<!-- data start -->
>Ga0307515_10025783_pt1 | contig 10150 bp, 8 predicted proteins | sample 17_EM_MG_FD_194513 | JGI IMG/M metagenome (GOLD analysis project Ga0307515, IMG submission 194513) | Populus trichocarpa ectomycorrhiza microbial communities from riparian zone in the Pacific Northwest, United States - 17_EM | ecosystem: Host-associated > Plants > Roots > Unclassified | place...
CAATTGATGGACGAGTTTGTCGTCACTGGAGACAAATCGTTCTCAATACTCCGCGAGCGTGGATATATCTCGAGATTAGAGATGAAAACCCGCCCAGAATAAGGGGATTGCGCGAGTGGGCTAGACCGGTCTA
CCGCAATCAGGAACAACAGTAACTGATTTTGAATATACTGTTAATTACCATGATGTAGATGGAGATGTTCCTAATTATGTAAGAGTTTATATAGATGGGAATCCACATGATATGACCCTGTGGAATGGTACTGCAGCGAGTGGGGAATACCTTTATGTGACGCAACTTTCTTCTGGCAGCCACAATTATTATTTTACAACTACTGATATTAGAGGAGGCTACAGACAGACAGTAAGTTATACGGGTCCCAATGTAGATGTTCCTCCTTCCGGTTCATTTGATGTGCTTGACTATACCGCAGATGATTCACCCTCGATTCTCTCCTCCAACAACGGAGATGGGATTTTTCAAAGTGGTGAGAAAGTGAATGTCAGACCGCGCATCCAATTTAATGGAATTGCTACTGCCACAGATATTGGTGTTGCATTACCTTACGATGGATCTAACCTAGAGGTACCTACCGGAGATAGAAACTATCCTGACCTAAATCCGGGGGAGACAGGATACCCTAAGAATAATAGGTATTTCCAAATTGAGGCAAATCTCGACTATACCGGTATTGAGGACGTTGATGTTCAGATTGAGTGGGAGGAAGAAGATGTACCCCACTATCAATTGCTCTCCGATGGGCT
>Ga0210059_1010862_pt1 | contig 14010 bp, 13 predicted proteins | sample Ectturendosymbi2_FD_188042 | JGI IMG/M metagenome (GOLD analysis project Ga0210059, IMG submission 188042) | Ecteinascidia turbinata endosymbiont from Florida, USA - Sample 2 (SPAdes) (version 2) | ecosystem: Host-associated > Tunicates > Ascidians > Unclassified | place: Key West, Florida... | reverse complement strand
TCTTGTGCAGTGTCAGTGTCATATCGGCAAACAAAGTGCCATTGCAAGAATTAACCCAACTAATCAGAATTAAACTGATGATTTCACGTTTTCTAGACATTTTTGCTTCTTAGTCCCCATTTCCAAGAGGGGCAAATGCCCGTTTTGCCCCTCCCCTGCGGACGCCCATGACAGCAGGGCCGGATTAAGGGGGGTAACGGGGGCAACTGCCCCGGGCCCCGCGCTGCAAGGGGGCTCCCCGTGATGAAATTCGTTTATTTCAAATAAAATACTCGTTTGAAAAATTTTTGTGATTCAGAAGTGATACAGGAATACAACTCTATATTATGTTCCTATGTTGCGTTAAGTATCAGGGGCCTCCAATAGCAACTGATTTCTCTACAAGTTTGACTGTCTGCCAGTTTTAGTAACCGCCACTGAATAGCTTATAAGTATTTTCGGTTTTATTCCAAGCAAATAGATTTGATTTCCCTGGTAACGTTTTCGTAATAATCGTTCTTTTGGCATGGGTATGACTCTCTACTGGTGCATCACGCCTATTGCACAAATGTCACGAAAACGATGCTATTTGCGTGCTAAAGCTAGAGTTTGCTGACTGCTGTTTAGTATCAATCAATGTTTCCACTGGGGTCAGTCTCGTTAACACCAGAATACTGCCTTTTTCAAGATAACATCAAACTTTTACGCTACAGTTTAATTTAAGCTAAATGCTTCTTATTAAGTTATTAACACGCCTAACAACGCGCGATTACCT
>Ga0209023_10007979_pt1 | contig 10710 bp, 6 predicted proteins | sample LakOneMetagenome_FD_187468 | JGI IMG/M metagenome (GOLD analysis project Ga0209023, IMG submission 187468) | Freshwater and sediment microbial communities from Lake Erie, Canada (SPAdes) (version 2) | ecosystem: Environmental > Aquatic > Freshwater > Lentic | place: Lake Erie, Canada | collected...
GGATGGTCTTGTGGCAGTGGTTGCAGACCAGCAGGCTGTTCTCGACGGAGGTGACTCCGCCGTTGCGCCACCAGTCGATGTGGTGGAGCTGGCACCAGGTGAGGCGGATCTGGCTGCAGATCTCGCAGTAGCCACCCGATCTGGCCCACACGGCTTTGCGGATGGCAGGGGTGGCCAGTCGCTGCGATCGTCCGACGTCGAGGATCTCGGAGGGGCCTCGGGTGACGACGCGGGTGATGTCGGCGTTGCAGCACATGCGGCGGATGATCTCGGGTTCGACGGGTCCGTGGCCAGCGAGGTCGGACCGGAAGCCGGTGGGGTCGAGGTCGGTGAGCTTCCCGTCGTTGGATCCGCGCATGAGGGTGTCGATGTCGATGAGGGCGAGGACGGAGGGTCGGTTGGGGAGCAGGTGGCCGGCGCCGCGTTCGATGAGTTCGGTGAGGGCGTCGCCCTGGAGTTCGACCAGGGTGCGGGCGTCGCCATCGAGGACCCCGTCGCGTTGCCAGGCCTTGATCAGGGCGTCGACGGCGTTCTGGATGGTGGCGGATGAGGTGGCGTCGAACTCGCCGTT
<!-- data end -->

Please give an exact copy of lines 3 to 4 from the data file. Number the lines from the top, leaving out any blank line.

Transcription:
CCGCAATCAGGAACAACAGTAACTGATTTTGAATATACTGTTAATTACCATGATGTAGATGGAGATGTTCCTAATTATGTAAGAGTTTATATAGATGGGAATCCACATGATATGACCCTGTGGAATGGTACTGCAGCGAGTGGGGAATACCTTTATGTGACGCAACTTTCTTCTGGCAGCCACAATTATTATTTTACAACTACTGATATTAGAGGAGGCTACAGACAGACAGTAAGTTATACGGGTCCCAATGTAGATGTTCCTCCTTCCGGTTCATTTGATGTGCTTGACTATACCGCAGATGATTCACCCTCGATTCTCTCCTCCAACAACGGAGATGGGATTTTTCAAAGTGGTGAGAAAGTGAATGTCAGACCGCGCATCCAATTTAATGGAATTGCTACTGCCACAGATATTGGTGTTGCATTACCTTACGATGGATCTAACCTAGAGGTACCTACCGGAGATAGAAACTATCCTGACCTAAATCCGGGGGAGACAGGATACCCTAAGAATAATAGGTATTTCCAAATTGAGGCAAATCTCGACTATACCGGTATTGAGGACGTTGATGTTCAGATTGAGTGGGAGGAAGAAGATGTACCCCACTATCAATTGCTCTCCGATGGGCT
>Ga0210059_1010862_pt1 | contig 14010 bp, 13 predicted proteins | sample Ectturendosymbi2_FD_188042 | JGI IMG/M metagenome (GOLD analysis project Ga0210059, IMG submission 188042) | Ecteinascidia turbinata endosymbiont from Florida, USA - Sample 2 (SPAdes) (version 2) | ecosystem: Host-associated > Tunicates > Ascidians > Unclassified | place: Key West, Florida... | reverse complement strand